On a good day the whole sorry pantomime would be over in an hour but if there was an audience, Violet would wallow, dabbing at her eyes with a lace handkerchief. Once, when dignitaries from the Bishop’s party had visited, she had wilted in a half faint to the nearest bench and, when attended to, told how her heart breaks for her Lovely Angel now returned to the Lord Above. But not before she’d made the boys sing a rousing chorus of All Things Bright and Beautiful, in four-part harmony, around the graveside.
‘Philip, don’t be so tone deaf, dear,’ she hissed over the headstone. ‘Mime, dear, mime.’
Gerald Sawkins had been walking his dog through the cemetery that day and Andrew suffered weeks of torture at school. Children seemed unable to forget watching a band of little soldiers, in straw boaters and striped blazers, singing All Things Bright and Beautiful while their mother waved her walking cane like a baton.
Beginning with Simon Peter and ending in Philip, the boys were expected to come forward and tell their Lovely Angel all about the week just passed. Once, Andrew had asked what their Lovely Angel was called.
‘What’s he really called, Mummy?’ It had been puzzling him for some time. Apart from around the grave on a Sunday afternoon, the boys weren’t encouraged to talk about their Lovely Angel.
Violet had turned stricken eyes on him that day, they shone with unshed tears, but beneath the watery sheen there had been something akin to Malice. Andrew wasn’t sure what the look was, but he knew well enough when to leave it alone.
‘When the good Lord, in His infinite wisdom, decided he couldn’t bear to be without our Lovely Angel beside him, he reclaimed him quickly. We had him only a second before he was gone. He is, and always will be, our Lovely Angel, taken back to heaven to look down upon us. He is too good to have an earthbound name.’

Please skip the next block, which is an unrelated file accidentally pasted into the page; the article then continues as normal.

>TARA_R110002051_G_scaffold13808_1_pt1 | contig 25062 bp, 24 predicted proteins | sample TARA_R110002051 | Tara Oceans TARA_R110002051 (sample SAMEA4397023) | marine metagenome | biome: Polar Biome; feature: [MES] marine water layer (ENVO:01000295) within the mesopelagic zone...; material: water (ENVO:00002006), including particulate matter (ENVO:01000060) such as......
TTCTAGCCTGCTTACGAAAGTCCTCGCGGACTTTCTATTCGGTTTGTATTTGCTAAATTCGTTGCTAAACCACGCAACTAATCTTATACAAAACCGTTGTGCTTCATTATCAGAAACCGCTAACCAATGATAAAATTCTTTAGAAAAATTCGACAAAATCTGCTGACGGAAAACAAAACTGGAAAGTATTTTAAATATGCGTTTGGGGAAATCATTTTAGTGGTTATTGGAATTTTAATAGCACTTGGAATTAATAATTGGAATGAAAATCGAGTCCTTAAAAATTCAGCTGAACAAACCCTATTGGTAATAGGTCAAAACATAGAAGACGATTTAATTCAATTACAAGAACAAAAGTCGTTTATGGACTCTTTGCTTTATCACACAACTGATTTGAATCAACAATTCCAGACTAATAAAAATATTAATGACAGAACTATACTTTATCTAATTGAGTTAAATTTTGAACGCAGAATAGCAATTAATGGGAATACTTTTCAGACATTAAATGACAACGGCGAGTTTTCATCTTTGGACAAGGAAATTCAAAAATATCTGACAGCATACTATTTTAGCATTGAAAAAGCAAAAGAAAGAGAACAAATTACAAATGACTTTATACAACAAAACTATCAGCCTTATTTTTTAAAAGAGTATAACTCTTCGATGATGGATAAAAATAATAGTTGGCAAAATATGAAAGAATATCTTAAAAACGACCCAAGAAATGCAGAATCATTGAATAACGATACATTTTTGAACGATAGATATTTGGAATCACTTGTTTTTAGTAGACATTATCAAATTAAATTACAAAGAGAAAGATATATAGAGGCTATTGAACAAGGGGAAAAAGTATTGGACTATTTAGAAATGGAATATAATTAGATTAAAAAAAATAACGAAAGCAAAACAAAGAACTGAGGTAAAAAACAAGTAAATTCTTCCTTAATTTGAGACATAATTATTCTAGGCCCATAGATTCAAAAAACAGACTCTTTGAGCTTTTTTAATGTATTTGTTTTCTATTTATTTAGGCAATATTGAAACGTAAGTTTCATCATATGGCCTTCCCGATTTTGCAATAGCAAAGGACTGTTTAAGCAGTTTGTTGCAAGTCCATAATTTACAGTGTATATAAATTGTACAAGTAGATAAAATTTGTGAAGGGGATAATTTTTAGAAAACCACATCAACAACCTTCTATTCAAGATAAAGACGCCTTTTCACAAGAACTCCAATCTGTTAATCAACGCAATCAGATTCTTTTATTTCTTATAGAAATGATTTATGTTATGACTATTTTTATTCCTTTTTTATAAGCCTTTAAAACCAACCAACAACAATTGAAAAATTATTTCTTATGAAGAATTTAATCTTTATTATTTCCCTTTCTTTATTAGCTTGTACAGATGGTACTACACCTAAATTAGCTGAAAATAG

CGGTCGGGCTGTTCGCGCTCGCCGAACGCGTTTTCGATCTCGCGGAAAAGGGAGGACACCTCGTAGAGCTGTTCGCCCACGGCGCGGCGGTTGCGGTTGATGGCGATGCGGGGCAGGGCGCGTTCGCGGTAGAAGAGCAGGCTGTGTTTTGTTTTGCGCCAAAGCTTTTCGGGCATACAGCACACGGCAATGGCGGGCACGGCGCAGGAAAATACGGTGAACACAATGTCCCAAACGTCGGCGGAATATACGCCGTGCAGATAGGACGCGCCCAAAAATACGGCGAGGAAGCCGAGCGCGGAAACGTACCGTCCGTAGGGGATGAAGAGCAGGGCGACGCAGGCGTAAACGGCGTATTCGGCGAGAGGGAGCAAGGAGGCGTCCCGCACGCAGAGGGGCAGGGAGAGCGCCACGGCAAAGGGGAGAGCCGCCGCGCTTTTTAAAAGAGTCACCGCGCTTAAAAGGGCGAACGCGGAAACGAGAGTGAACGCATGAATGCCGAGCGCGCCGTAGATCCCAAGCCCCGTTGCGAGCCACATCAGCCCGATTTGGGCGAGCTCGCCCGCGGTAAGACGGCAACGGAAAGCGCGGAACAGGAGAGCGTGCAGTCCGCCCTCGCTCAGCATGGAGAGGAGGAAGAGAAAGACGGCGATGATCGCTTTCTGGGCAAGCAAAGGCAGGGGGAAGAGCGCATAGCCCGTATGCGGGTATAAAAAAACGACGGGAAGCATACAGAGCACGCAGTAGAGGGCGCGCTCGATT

John was dying to point out that even Jesus had an earthly name and that surely their Lovely Angel wasn’t gooder than Jesus, but he’d seen the look in his mother’s eye. He bit the words back before they came sprawling out of his mouth and got him a slap around the head. It was as well that he did hold his counsel because he would have received not only the slap but a hundred lines illustrating the correct use of the words ‘better’ and ‘good’ for his trouble.
The prayers would come next. Prayers for their Lovely Angel and prayers for the hungry in Africa, though Violet never did really approve much of Negroes and secretly felt that starvation was their punishment for having the audacity to be born coloured. But one had to be seen to be doing one’s bit and one never knew who was passing when one had their eyes shut in supplication and prayer. She was just thankful that Windermere had not been invaded by any Negroes.
They always had to sing The Old Rugged Cross before leaving, because Mother said it was such a rousing song to leave their Lovely Angel with. She said that he would surely be warm and snug in his grave, wrapped in the lyrics like a shroud. The boys didn’t like to think of their Lovely Angel lying in his grave. John was the most inquisitive of the boys. He often wondered how long it took a body to decompose. What would our Lovely Angel look like now, he wondered, if we dug him up and opened his coffin? How would he smell? They were questions that haunted him at night and he would wake from nightmares, convinced he would see the stain of earth on his hands.
The boys were all agreed that Sundays were the worst day of the week.